As indicated at the outset, we cannot disagree with the trial court's construction of the three agreements in question. It was not unreasonable to conclude that the government informally promised appellee not to use information with respect to the "incidental" offenses,[3] or that Warren's obligation to testify and plead guilty to a *877 reduced charge applied only to freeway homicides. The critical question is whether he was entitled to immunity with respect to the "incidental" offenses. Clearly, the information he gave regarding the freeway homicides was inaccurate and at times purposefully misleading. There is no indication in the record, however, that the statements he made with respect to the rapes charged in the indictment were untruthful or inaccurate. Even though he repudiated the bargain without giving "complete" details about the rapes, we are not persuaded that the government was thereby entitled to use the information it obtained before the agreement was frustrated. We therefore conclude that appellee was entitled to immunity for the two "incidental" offenses with which he was charged.

We also reject appellant's contention that the trial court improperly applied the holding in Kastigar v. United States, 406 U.S. 441, 92 S. Ct. 1653, 32 L. Ed. 2d 212 (1972), that once the defendant establishes there had been a grant of immunity, the prosecution has the burden to establish that the evidence it proposes to use against Warren was derived from an independent legitimate source. The government argues that the standard enumerated in Kastigar was not applicable because appellee was never "compelled to testify over invocation of his Fifth Amendment privilege against self incrimination" (appellant's brief at 15). Although technically Warren was not "compelled to testify," it is a constitutional principle of long standing that evidence of guilt induced from a person under a governmental promise of immunity must be excluded under the Self-Incrimination Clause of the Fifth Amendment. Shotwell Manufacturing Co. v. United States, 371 U.S. 341, 83 S. Ct. 448, 9 L. Ed. 2d 357 (1963). The Supreme Court has never limited the application of that clause to compelled testimony in criminal court proceedings. In addition, promises of immunity are analogous to plea bargaining agreements which have consistently been recognized as judicially enforceable under sound considerations of public policy. See, e. g., Santobello v. New York, supra; Braxton v. United States, D.C.App., 328 A.2d 385 (1974).

In United States v. McDaniel, 482 F.2d 305 (8th Cir. 1973), a defendant claimed immunity under a provision in a state law concerning individuals testifying before a grand jury. In applying the Kastigar standard, the Eighth Circuit said:

We find, however, that even though the voluminous reports, which we have examined, may have afforded proof of an independent source of the evidence adduced at McDaniel's trial, such reports nevertheless fail to satisfy the government's burden of proving that the United States attorney, who admittedly read McDaniel's grand jury testimony prior to the indictments, did not use it in some significant way short of introducing tainted evidence. [Id. at 311.]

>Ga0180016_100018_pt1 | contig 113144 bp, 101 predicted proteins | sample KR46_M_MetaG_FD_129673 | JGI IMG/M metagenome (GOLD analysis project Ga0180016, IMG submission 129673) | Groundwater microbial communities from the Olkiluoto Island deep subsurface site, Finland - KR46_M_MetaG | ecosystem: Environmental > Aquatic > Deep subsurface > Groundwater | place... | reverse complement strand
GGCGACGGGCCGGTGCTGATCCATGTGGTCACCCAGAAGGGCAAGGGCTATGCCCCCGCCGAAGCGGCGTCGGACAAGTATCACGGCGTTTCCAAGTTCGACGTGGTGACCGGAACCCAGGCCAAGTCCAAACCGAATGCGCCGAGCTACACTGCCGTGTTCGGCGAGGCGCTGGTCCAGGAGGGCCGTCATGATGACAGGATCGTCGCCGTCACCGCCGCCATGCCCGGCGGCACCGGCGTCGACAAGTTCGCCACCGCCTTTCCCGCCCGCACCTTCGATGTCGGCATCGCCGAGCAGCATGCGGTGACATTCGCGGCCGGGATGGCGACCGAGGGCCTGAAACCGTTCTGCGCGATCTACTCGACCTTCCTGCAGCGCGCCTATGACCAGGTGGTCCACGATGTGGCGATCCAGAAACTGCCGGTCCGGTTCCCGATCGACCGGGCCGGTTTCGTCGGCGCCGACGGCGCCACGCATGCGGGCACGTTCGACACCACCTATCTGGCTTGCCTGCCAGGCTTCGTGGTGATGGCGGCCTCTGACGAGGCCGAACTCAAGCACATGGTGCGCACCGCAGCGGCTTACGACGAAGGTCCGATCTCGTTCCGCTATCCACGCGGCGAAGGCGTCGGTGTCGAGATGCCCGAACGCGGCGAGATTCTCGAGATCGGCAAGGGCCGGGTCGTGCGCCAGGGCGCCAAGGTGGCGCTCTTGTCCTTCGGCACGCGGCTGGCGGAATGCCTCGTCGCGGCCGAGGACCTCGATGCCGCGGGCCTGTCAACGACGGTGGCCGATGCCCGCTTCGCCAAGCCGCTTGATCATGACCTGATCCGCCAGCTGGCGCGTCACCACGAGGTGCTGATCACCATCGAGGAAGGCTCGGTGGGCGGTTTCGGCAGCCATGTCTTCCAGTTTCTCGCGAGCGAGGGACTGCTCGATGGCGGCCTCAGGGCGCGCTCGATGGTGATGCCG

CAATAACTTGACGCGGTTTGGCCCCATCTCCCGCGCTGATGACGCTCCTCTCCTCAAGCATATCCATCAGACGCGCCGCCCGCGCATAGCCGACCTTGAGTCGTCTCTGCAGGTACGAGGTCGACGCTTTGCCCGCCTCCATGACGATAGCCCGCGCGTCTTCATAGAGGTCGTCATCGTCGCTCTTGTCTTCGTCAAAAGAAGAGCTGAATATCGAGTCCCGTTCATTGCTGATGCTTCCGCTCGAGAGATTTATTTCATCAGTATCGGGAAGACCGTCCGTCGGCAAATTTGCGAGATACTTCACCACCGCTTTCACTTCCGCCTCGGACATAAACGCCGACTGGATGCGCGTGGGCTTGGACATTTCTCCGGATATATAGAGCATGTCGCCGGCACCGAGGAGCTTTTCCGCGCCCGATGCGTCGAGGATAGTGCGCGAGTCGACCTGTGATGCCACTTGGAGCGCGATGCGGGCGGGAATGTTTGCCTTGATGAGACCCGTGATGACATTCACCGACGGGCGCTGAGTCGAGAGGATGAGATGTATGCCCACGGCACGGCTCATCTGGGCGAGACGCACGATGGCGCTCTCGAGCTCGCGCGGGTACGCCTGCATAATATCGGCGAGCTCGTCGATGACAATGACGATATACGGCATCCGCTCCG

Here, the statement appellee made concerning the ownership of the white convertible and his comment regarding the old man and dogs, even though they were not necessarily to be used by the government as evidence at trial, were instrumental in the government's decision to focus its investigation of the rapes in question on appellee, and to subsequently initiate prosecution against him. We therefore conclude that the record supports the trial court's conclusion that the government did not meet its burden under Kastigar and McDaniel of proving that the evidence it proposed to use against appellee was not in any way derived from the information he provided with respect to the charged offenses.

Accordingly, the judgment of the trial court is hereby



[*] Associate Judge FICKLING participated at argument and in post-argument discussions but died March 6, 1977.

[1] D.C.Code 1973, § 23-104(c).

[2] The resolution of these issues is of somewhat academic interest since appellee will soon begin serving the following sentences in Maryland: life imprisonment for murder; 15 years consecutive for assault with intent to maim; 10 years consecutive for carrying a handgun; and 20 years concurrent for attempted robbery. See Warren v. State, 29 Md.App. 560, 350 A.2d 173 (Md.Ct.Spec.App.1976).

[3] This conclusion is consistent with various courts' analyses of the scope of statutory grants of immunity. See, e. g., Brown v. United States, 359 U.S. 41, 79 S. Ct. 539, 3 L. Ed. 2d 609 (1959), aff'g, 247 F.2d 332 (2d Cir. 1957); Kronick v. United States, 343 F.2d 436 (9th Cir. 1965); United States v. Tramunti, 343 F.2d 548 (2d Cir. 1965), vacated on other grounds, 384 U.S. 886, 86 S. Ct. 1906, 16 L. Ed. 2d 993 (1966).